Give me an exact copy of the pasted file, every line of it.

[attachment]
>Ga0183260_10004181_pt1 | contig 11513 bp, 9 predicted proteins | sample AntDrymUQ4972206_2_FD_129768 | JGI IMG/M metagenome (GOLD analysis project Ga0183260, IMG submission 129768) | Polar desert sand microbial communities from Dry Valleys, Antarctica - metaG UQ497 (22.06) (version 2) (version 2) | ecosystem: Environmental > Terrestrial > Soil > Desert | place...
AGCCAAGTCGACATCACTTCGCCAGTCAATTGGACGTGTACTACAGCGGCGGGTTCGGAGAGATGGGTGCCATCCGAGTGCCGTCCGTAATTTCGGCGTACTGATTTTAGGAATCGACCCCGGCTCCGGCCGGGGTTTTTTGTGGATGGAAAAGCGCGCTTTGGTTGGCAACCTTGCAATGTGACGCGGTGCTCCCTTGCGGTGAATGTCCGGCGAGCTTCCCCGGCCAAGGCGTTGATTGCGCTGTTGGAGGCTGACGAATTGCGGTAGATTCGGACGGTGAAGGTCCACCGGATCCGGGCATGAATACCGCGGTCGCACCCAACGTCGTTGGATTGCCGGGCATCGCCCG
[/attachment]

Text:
>Ga0183260_10004181_pt1 | contig 11513 bp, 9 predicted proteins | sample AntDrymUQ4972206_2_FD_129768 | JGI IMG/M metagenome (GOLD analysis project Ga0183260, IMG submission 129768) | Polar desert sand microbial communities from Dry Valleys, Antarctica - metaG UQ497 (22.06) (version 2) (version 2) | ecosystem: Environmental > Terrestrial > Soil > Desert | place...
AGCCAAGTCGACATCACTTCGCCAGTCAATTGGACGTGTACTACAGCGGCGGGTTCGGAGAGATGGGTGCCATCCGAGTGCCGTCCGTAATTTCGGCGTACTGATTTTAGGAATCGACCCCGGCTCCGGCCGGGGTTTTTTGTGGATGGAAAAGCGCGCTTTGGTTGGCAACCTTGCAATGTGACGCGGTGCTCCCTTGCGGTGAATGTCCGGCGAGCTTCCCCGGCCAAGGCGTTGATTGCGCTGTTGGAGGCTGACGAATTGCGGTAGATTCGGACGGTGAAGGTCCACCGGATCCGGGCATGAATACCGCGGTCGCACCCAACGTCGTTGGATTGCCGGGCATCGCCCG